News & Media

More frustrating choices for Edwards at Brickyard

July 30, 2012, David Caraviello,

No. 99 team decides to come in and fix engine at Indy, ending up four laps down

INDIANAPOLIS -- The hope that comes with a new crew chief on top of the pit box, and the excitement that accompanies a fast car on the front row -- an optimistic Carl Edwards had them both. Edwards opened a make-or-break stretch at Indianapolis Motor Speedway -- that is, until he uttered five ominous words over the radio just 11 laps into the race.

"Engine's blowing up, I think," he reported.

"We have to plan to win these races. I don't think we can think about points anymore. ...That is what I am saying when I say it is simpler. We just have to go race for wins now."


And with that, a frantic, frustrating Brickyard experience began to unfold for last season's championship runner-up, who saw his hopes of returning to the Chase take another serious hit. New crew chief Chad Norris faced a near worst-case scenario as the No. 99 team struggled to diagnose the cause of an engine issue that cost Edwards four laps on the race track and effectively doomed his chances of making the playoff on points.

"We have to take chances. We have to go race," Edwards said. "We can do that, we can race like that. It will actually be a big relief in a way because there is no other choice. We just go race for wins. I wouldn't bet against us. We can do it."

After Sunday, he really has no other choice. Edwards finished 29th at Indianapolis and, while he dropped just one spot to 12th in the standings, he's now fifth in line for one of the two wild-card spots into a Chase that begins in just seven weeks. The four drivers ahead of him all have race victories -- Kasey Kahne has two to effectively sew up one spot -- and Edwards is 61 points out of 10th place, the last position to qualify solely on the standings.

Now, that avenue appears almost certainly closed. "It makes decisions simpler. ... We just have to do what we can," Edwards said. "We have to plan to win these races. I don't think we can think about points anymore. I don't know what the spread is but it can't be good. That is what I am saying when I say it is simpler. We just have to go race for wins now."

Sunday opened on a hopeful note for Edwards, who started on the front row in his first race with Norris, the former research and development chief at Roush Fenway who replaced Bob Osborne last week. But it all quickly unraveled due to the engine issue, which initially put Edwards two laps down. The No. 99 team labored over the decision on how to address the issue, with Edwards successfully arguing that he should stay out until a caution to avoid losing more laps. After all, he said, if the problem was terminal, it wouldn't matter anyway.

The engine hung on, and Edwards got his caution when Travis Kvapil cut down a tire, but only more tough decisions followed. Norris wanted to come in and fix the issue by replacing plugs and the fuel injection system's electronic control unit, one of which seemed to be the source of the problem. Edwards wanted to take a wave-around and get a lap back. The crew chief won out. "I'd rather come in now, bud," Norris radioed. "We have a lot of work to do."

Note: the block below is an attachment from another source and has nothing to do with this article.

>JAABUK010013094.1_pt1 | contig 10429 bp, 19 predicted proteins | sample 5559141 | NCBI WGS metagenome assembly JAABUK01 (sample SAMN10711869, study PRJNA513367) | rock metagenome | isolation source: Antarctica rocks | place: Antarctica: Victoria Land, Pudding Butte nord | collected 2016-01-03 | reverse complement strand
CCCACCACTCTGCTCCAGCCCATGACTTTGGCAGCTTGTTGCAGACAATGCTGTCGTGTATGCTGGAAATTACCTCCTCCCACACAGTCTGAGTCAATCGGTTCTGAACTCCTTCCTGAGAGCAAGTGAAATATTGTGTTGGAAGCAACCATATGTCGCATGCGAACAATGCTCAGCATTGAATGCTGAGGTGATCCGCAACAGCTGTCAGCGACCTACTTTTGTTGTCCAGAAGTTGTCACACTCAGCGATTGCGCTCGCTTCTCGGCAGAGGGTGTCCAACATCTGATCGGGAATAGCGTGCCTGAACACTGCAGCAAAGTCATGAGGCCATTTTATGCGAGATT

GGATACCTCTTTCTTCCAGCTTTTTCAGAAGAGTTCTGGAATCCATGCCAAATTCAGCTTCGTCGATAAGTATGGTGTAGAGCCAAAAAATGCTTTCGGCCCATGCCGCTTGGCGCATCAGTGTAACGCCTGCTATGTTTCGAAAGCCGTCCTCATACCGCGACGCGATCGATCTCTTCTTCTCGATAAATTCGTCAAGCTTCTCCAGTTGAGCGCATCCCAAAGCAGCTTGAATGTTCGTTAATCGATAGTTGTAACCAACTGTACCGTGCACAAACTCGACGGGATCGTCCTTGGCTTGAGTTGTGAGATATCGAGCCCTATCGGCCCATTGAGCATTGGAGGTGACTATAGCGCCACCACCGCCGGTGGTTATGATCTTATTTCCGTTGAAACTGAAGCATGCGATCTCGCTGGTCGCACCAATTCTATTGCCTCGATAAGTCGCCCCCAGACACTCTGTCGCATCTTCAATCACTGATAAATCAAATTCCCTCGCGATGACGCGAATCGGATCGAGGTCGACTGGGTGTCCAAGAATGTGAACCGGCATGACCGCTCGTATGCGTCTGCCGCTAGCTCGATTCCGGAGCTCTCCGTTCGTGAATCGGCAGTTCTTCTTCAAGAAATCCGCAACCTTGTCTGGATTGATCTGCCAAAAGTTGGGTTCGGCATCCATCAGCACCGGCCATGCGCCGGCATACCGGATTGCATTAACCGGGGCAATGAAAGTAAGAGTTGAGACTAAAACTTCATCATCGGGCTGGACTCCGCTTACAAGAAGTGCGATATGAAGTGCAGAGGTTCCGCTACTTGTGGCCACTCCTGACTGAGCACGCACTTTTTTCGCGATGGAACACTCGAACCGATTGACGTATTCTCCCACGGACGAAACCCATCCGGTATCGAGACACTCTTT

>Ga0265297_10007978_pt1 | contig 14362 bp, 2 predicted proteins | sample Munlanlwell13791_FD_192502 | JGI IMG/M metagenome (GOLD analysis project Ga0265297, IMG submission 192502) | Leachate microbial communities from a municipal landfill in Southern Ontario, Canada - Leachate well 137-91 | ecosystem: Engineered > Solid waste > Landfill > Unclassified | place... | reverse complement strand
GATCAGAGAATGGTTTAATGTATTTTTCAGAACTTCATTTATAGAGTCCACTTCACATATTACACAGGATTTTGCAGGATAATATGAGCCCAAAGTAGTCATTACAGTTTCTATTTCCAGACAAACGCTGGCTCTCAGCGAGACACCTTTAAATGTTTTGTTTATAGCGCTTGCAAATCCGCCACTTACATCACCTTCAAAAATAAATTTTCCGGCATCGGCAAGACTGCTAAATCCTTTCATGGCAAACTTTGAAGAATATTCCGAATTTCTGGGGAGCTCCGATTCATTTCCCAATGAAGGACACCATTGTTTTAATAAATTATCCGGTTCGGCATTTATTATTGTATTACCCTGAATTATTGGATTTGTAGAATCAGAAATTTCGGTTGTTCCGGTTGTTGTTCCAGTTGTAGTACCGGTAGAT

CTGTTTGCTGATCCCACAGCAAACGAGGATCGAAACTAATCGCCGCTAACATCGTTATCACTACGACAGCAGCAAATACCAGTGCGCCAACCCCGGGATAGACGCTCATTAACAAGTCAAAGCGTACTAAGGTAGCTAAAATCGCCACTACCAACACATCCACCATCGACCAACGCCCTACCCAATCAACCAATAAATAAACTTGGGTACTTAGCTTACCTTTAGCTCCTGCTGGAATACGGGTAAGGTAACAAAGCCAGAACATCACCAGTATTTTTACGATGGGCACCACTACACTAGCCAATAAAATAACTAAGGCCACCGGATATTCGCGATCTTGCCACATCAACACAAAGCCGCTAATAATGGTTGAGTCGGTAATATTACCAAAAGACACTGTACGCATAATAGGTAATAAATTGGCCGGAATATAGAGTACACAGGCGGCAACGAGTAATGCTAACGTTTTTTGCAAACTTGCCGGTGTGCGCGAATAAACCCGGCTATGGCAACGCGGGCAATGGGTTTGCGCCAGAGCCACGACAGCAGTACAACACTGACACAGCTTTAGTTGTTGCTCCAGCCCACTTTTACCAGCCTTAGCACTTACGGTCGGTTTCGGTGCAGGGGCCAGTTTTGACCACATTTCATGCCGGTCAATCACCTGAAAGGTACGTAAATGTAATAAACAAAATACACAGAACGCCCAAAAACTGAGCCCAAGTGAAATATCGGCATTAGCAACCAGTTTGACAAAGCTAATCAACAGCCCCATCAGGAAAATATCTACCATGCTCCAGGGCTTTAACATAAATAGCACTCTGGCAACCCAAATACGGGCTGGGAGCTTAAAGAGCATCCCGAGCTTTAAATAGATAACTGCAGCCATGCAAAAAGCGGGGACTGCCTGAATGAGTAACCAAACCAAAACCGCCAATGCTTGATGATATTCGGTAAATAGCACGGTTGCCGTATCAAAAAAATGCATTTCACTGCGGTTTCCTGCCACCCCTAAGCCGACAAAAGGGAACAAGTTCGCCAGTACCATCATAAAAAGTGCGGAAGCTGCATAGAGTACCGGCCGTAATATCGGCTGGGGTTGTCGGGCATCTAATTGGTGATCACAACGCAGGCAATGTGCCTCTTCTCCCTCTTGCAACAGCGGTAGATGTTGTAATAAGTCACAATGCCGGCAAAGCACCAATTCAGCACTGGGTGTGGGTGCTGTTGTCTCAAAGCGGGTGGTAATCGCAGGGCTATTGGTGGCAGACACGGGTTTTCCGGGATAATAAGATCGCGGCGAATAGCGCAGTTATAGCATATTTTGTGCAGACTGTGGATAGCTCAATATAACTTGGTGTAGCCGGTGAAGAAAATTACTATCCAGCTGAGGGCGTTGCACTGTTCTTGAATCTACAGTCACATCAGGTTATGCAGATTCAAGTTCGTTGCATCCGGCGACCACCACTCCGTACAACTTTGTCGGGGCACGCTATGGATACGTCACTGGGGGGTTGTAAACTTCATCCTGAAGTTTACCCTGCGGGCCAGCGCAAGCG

Looking back, there were no easy answers. "It's a catch-22," Norris said after the race. "You've got to fix it, or you can possibly destroy it because you don't know what's going on. There [are] a lot of decisions to make to be really fast, and we want to make the smartest decisions we can to be able to run all day and try to accumulate the most amount of points we can."

Edwards realized his new crew chief was in a tough spot. "Chad got thrust into about the most terrible predicament a crew chief can be in," he said. Particularly when Edwards had to rush off pit road after the repairs, and was penalized by NASCAR for speeding. Edwards soon reported that his engine was running "100 percent," but getting there had left him four laps down to the leader. In retrospect, he believed he should have stayed out to protect his track position, and worked on the problem when a better opportunity arose.

"We definitely screwed that up. Let's be honest," he told his team over the radio. "I'm not trying to get down on you, I'm just very, very frustrated like we all are. Let's go forward. That's done."

After the race, Edwards spoke for a long time with Norris and his team engineer, making sure everyone was on the same page. "If we aren't worried about points, you just stay out and run it," Edwards said. "You don't know when there is a problem if there is a valve that will tear up a mechanical part of the engine, or if it is just an electronic thing, which in this case it was. Hindsight being 20-20, we could have stayed out and run, stayed on the lead lap, come in and change the ECU and then go back and race for the win. When you are points racing you can't take that chance. We will just go race now."

Afterward, he planned to relay that same strategy to the rest of the crew. Kahne and Kyle Busch may occupy the two wild card positions at the moment, and Edwards' chances seem to be diminishing with each week. But with six races still remaining until the Chase field is determined, he's not giving up hope.

"We're going to talk to the guys," he said. "Chad and I want to make sure they know that we do not quit. We keep going, we do not give up. We put our best effort out there, and if it's meant to be, it's meant to be."